Just like before, we’ll sell the 155 call and buy the 145 put. However, let’s assume that 100 shares of stock were purchased for $130 per share a few months ago.

Initial Share Purchase Price: $130

Options Used: Long 145 Put for $5.00; Short 155 Call for $5.66

Credit Received: $5.66 received – $5.00 paid = $0.66

“Breakeven” Price: $130 share purchase price – $0.66 collar credit = $129.34

As you may notice, we find ourselves in an interesting but favorable situation. The “breakeven” price on this trade is $129.34 because 100 shares of stock were purchased for $130 and $0.66 was just collected from selling the call and buying the put. However, owning the 145 put removes any risk in the long shares below $145. Because of this, there is no loss potential in this position. 

The following visual describes the position’s potential profits at expiration:

Collar Trade Outcomes

As we can see here, there is no loss potential for this position because the collar was entered after a significant increase in the stock price and the put strike of the collar is above the share purchase price.

The minimum profit potential in this case is equal to: [($145 Long Put Strike – $130 Share Purchase Price) + $0.66 Credit] x 100 = +$1,566.

The maximum profit potential is equal to: [($155 Short Call Strike  – $130 Share Purchase Price) + $0.66 Credit] x 100 = +$2,566.

Nice job! You’ve learned the general characteristics of the collar strategy. Now, let’s go through some visual trade examples to see how a collar performs through time.

Collar Example Trades

In the following examples, note that we don’t specify the underlying, since the same concepts apply to collars on any stock. Additionally, each example demonstrates the performance of a single collar positionWhen trading more contracts, the profits and losses in each case are magnified by the number of collars traded.

Let’s do it!

Maximum Profit - Collar Trade Example #1

In the following example, we’ll investigate a situation where the stock price rises continuosly and is above the collar’s short call strike at expiration. Here’s the setup:

Initial Stock Price: $552.94

Strikes and Expiration: Long 495 put; Short 595 call; Both options expiring in 52 days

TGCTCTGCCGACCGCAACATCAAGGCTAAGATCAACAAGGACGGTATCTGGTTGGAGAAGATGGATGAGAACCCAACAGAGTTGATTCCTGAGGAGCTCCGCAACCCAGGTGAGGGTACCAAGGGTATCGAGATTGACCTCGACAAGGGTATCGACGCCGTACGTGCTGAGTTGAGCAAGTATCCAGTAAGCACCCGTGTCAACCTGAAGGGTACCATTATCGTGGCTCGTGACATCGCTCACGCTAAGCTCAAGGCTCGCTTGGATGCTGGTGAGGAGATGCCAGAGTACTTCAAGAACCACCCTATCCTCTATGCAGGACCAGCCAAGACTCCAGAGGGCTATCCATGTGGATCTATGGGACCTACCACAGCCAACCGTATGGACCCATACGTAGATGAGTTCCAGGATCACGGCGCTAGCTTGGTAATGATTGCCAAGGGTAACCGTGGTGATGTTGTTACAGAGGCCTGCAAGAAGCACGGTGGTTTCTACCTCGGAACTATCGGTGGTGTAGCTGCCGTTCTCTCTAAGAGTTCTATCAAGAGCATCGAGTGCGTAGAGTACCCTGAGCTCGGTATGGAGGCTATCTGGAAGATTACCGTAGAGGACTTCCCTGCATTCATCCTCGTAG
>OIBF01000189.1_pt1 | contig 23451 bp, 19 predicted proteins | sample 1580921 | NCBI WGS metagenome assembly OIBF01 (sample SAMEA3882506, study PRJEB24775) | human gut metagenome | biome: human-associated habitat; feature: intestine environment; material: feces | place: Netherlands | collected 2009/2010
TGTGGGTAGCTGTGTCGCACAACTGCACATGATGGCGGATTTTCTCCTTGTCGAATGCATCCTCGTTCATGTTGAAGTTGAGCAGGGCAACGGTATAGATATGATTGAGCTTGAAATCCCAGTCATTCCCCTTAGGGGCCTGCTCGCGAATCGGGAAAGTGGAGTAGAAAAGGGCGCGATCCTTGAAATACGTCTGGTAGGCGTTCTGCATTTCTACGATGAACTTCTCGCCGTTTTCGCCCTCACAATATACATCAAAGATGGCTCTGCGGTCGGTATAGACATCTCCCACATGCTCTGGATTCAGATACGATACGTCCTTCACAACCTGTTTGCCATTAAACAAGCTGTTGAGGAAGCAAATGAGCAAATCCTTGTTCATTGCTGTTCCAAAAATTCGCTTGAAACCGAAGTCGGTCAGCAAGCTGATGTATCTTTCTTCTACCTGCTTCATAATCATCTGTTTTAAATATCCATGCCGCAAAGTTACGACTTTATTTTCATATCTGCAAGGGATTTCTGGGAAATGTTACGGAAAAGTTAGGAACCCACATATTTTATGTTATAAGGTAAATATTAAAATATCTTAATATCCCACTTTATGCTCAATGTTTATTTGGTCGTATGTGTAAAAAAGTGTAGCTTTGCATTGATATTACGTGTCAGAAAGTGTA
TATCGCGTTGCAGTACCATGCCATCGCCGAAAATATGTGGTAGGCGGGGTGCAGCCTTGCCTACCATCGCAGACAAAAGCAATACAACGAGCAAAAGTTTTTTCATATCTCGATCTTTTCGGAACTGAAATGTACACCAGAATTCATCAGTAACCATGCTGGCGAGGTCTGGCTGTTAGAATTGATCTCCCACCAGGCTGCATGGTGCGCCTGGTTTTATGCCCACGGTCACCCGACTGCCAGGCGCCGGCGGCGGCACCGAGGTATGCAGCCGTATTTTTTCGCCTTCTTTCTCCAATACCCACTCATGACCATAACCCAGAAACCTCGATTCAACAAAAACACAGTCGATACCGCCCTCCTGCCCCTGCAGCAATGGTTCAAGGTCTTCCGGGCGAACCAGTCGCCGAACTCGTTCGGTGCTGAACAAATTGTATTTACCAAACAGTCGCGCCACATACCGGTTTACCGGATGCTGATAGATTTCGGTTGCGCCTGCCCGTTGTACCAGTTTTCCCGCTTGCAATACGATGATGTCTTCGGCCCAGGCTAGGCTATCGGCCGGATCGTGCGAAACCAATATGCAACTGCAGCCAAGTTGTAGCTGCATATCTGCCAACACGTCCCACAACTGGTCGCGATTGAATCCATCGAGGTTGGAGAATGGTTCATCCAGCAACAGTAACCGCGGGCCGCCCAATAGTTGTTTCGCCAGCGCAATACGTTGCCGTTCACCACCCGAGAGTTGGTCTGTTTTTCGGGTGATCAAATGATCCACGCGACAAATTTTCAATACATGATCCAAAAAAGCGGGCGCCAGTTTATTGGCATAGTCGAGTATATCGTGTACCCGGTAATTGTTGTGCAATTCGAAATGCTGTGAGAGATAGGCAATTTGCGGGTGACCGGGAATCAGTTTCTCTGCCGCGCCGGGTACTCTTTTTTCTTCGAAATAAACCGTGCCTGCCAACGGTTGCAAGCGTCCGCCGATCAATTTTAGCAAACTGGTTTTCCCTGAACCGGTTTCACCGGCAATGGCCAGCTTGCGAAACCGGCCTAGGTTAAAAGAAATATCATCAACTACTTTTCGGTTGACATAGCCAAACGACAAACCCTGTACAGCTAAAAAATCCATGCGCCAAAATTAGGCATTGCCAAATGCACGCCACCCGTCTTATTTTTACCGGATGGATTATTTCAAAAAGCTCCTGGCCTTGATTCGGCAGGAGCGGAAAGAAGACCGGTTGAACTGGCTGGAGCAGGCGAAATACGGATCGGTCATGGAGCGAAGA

Premium Collected for Call: $10.67

Premium Paid for Put: $8.42

Net Credit: $10.67 in premium collected – $8.42 in premium paid = $2.25 net credit

Breakeven Price: $552.94 share purchase price – $2.25 collar credit = $550.69

Maximum Profit Potential: 

[($595 short call strike – $552.94 share purchase price) + $2.25 collar credit] x 100 = $4,431

Maximum Loss Potential:

[($552.94 share purchase price – $495 long put strike) – $2.25 collar credit] x 100 = $5,569

Let’s take a look:

collar trade results

Collar #1 Trade Results

As we can see here, the stock price rallied from $552.94 to $625, resulting in significant profits on the long shares. However, the collar position’s profits are capped because the short call limits the profit potential on the long shares. In this example, the maximum profit potential is $4,431, which is the exact profit at expiration.

At expiration, the trader would be assigned -100 shares of stock at the short call’s strike price of $595. As a result, the trader would be left with no position. If the trader wanted to keep the shares, they would have to buy back the short call for a loss before expiration. However, keep in mind that early assignment is always possible when the short call is in-the-money before expiration.

Maximum Loss - Collar Trade Example #2

In the second example, we’ll examine how a collar position reduces the loss potential of a long stock investment. Here’s the setup:

➥ Initial Stock Price: $223.41

➥ Strikes and Expiration: Long 195 put; Short 245 call; Both options expiring in 46 days

➥ Premium Collected for Call:$6.70

➥ Premium Paid for Put: $5.43

➥ Net Credit: $6.70 in premium collected – $5.43 in premium paid = $1.27 net credit